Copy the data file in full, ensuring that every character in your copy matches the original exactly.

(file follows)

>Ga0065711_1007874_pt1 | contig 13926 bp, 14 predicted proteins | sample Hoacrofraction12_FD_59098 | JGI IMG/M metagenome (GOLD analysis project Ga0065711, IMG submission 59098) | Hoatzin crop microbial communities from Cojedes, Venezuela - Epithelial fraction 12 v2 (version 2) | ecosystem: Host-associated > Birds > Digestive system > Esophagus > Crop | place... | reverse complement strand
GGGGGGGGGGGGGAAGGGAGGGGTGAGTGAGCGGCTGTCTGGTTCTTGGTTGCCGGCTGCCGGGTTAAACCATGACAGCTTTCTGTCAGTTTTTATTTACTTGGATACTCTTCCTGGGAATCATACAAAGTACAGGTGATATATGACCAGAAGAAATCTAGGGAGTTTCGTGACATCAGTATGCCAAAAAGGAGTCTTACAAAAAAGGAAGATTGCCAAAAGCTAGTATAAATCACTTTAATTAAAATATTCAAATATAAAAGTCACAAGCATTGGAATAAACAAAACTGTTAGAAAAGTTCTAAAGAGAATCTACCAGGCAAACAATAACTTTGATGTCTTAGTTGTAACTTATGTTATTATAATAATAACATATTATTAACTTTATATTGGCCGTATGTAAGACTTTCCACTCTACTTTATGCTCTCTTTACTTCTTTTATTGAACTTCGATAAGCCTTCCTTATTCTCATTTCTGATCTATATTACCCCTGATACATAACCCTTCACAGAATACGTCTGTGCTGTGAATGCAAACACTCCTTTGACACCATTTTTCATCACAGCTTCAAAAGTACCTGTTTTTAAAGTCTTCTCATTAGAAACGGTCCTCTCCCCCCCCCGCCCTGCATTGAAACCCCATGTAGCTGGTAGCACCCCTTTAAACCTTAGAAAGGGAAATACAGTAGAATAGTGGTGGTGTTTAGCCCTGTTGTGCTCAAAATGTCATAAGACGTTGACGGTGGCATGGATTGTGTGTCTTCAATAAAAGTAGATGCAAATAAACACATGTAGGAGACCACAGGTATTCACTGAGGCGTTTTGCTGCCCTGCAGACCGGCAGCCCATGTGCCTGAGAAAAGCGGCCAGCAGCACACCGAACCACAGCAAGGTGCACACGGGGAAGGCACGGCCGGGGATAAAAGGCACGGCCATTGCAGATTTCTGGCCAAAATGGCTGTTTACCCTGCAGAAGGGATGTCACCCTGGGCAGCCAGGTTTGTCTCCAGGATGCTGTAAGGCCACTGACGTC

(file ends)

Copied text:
>Ga0065711_1007874_pt1 | contig 13926 bp, 14 predicted proteins | sample Hoacrofraction12_FD_59098 | JGI IMG/M metagenome (GOLD analysis project Ga0065711, IMG submission 59098) | Hoatzin crop microbial communities from Cojedes, Venezuela - Epithelial fraction 12 v2 (version 2) | ecosystem: Host-associated > Birds > Digestive system > Esophagus > Crop | place... | reverse complement strand
GGGGGGGGGGGGGAAGGGAGGGGTGAGTGAGCGGCTGTCTGGTTCTTGGTTGCCGGCTGCCGGGTTAAACCATGACAGCTTTCTGTCAGTTTTTATTTACTTGGATACTCTTCCTGGGAATCATACAAAGTACAGGTGATATATGACCAGAAGAAATCTAGGGAGTTTCGTGACATCAGTATGCCAAAAAGGAGTCTTACAAAAAAGGAAGATTGCCAAAAGCTAGTATAAATCACTTTAATTAAAATATTCAAATATAAAAGTCACAAGCATTGGAATAAACAAAACTGTTAGAAAAGTTCTAAAGAGAATCTACCAGGCAAACAATAACTTTGATGTCTTAGTTGTAACTTATGTTATTATAATAATAACATATTATTAACTTTATATTGGCCGTATGTAAGACTTTCCACTCTACTTTATGCTCTCTTTACTTCTTTTATTGAACTTCGATAAGCCTTCCTTATTCTCATTTCTGATCTATATTACCCCTGATACATAACCCTTCACAGAATACGTCTGTGCTGTGAATGCAAACACTCCTTTGACACCATTTTTCATCACAGCTTCAAAAGTACCTGTTTTTAAAGTCTTCTCATTAGAAACGGTCCTCTCCCCCCCCCGCCCTGCATTGAAACCCCATGTAGCTGGTAGCACCCCTTTAAACCTTAGAAAGGGAAATACAGTAGAATAGTGGTGGTGTTTAGCCCTGTTGTGCTCAAAATGTCATAAGACGTTGACGGTGGCATGGATTGTGTGTCTTCAATAAAAGTAGATGCAAATAAACACATGTAGGAGACCACAGGTATTCACTGAGGCGTTTTGCTGCCCTGCAGACCGGCAGCCCATGTGCCTGAGAAAAGCGGCCAGCAGCACACCGAACCACAGCAAGGTGCACACGGGGAAGGCACGGCCGGGGATAAAAGGCACGGCCATTGCAGATTTCTGGCCAAAATGGCTGTTTACCCTGCAGAAGGGATGTCACCCTGGGCAGCCAGGTTTGTCTCCAGGATGCTGTAAGGCCACTGACGTC